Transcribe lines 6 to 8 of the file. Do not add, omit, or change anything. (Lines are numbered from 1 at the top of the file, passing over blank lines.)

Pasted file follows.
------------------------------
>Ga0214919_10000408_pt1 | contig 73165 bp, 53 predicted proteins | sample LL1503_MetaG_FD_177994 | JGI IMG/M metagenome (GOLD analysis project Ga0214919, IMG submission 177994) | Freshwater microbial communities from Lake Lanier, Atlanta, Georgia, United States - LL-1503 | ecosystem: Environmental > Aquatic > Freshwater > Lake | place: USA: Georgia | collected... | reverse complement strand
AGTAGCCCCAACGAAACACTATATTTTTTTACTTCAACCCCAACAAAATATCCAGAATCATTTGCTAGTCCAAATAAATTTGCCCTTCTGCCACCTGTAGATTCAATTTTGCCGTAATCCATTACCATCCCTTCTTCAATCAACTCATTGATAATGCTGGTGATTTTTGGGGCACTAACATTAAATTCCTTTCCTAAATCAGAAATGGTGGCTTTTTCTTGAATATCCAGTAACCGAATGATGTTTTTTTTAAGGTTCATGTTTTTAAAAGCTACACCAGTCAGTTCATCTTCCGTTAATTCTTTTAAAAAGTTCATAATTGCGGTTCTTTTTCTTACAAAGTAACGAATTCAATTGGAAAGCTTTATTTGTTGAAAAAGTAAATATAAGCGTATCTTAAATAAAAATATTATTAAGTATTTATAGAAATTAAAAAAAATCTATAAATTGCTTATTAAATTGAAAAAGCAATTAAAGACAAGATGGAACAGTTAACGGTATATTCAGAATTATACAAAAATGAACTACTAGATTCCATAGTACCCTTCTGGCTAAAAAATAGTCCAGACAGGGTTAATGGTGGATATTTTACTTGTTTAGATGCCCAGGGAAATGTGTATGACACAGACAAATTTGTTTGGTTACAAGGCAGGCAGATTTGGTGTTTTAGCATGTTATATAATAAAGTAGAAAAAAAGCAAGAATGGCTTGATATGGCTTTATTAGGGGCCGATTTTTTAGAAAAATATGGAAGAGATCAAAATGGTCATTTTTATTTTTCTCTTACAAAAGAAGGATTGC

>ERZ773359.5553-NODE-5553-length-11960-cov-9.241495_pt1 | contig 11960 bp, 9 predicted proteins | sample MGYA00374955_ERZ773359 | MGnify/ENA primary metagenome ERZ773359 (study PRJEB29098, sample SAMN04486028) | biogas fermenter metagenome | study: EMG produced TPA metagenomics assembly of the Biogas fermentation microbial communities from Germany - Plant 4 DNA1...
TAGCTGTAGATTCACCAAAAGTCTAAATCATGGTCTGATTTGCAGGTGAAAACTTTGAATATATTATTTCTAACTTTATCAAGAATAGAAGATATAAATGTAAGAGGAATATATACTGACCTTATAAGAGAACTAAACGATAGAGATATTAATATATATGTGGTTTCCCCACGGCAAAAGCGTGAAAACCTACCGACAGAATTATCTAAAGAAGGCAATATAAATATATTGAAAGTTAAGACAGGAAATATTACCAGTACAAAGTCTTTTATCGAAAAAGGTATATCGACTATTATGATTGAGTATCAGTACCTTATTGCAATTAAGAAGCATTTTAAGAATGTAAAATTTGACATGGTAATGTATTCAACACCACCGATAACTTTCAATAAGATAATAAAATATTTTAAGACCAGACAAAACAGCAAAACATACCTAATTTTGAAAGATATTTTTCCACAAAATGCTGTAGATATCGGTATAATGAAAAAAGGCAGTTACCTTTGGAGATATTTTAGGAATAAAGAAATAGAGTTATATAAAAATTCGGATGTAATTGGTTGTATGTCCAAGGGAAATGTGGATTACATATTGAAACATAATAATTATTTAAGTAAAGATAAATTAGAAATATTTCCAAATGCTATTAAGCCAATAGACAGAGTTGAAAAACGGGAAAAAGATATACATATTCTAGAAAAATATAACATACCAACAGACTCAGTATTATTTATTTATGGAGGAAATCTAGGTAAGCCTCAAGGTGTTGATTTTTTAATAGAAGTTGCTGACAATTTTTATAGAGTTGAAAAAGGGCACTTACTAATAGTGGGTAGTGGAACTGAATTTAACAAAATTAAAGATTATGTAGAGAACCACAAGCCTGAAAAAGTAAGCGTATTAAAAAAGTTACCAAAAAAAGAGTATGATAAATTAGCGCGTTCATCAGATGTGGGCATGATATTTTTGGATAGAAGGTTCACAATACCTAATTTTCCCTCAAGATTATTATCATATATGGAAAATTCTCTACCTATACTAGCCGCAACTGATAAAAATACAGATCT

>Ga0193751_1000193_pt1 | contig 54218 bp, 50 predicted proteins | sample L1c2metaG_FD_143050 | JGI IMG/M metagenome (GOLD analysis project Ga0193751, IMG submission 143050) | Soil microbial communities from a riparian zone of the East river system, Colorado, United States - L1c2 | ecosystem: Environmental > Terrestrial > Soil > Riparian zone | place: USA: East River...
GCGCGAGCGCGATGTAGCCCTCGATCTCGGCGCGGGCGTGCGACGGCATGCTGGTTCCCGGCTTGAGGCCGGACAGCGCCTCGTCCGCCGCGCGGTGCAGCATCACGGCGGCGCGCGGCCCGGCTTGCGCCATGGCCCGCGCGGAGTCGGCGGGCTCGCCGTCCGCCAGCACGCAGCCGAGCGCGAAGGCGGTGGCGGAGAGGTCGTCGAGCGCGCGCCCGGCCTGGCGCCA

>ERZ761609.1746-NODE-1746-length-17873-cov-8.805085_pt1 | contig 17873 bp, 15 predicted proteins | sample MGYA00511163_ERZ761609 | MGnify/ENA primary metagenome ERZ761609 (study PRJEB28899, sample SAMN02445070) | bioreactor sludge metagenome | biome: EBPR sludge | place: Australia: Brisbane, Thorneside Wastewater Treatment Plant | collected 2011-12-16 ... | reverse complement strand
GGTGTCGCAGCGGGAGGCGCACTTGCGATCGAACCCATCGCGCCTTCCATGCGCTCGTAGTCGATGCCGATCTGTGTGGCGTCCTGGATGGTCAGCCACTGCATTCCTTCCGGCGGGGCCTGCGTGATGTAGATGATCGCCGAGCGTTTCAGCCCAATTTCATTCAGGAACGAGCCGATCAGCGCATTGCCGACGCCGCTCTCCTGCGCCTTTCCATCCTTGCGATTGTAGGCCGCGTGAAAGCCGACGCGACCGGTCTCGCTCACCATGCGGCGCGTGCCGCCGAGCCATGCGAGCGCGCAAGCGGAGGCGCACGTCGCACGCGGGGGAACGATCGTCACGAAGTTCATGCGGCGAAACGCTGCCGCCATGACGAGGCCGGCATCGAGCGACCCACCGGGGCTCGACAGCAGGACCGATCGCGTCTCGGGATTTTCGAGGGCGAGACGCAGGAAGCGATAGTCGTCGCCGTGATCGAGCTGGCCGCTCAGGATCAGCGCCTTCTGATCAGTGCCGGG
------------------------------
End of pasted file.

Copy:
GCGCGAGCGCGATGTAGCCCTCGATCTCGGCGCGGGCGTGCGACGGCATGCTGGTTCCCGGCTTGAGGCCGGACAGCGCCTCGTCCGCCGCGCGGTGCAGCATCACGGCGGCGCGCGGCCCGGCTTGCGCCATGGCCCGCGCGGAGTCGGCGGGCTCGCCGTCCGCCAGCACGCAGCCGAGCGCGAAGGCGGTGGCGGAGAGGTCGTCGAGCGCGCGCCCGGCCTGGCGCCA

>ERZ761609.1746-NODE-1746-length-17873-cov-8.805085_pt1 | contig 17873 bp, 15 predicted proteins | sample MGYA00511163_ERZ761609 | MGnify/ENA primary metagenome ERZ761609 (study PRJEB28899, sample SAMN02445070) | bioreactor sludge metagenome | biome: EBPR sludge | place: Australia: Brisbane, Thorneside Wastewater Treatment Plant | collected 2011-12-16 ... | reverse complement strand
GGTGTCGCAGCGGGAGGCGCACTTGCGATCGAACCCATCGCGCCTTCCATGCGCTCGTAGTCGATGCCGATCTGTGTGGCGTCCTGGATGGTCAGCCACTGCATTCCTTCCGGCGGGGCCTGCGTGATGTAGATGATCGCCGAGCGTTTCAGCCCAATTTCATTCAGGAACGAGCCGATCAGCGCATTGCCGACGCCGCTCTCCTGCGCCTTTCCATCCTTGCGATTGTAGGCCGCGTGAAAGCCGACGCGACCGGTCTCGCTCACCATGCGGCGCGTGCCGCCGAGCCATGCGAGCGCGCAAGCGGAGGCGCACGTCGCACGCGGGGGAACGATCGTCACGAAGTTCATGCGGCGAAACGCTGCCGCCATGACGAGGCCGGCATCGAGCGACCCACCGGGGCTCGACAGCAGGACCGATCGCGTCTCGGGATTTTCGAGGGCGAGACGCAGGAAGCGATAGTCGTCGCCGTGATCGAGCTGGCCGCTCAGGATCAGCGCCTTCTGATCAGTGCCGGG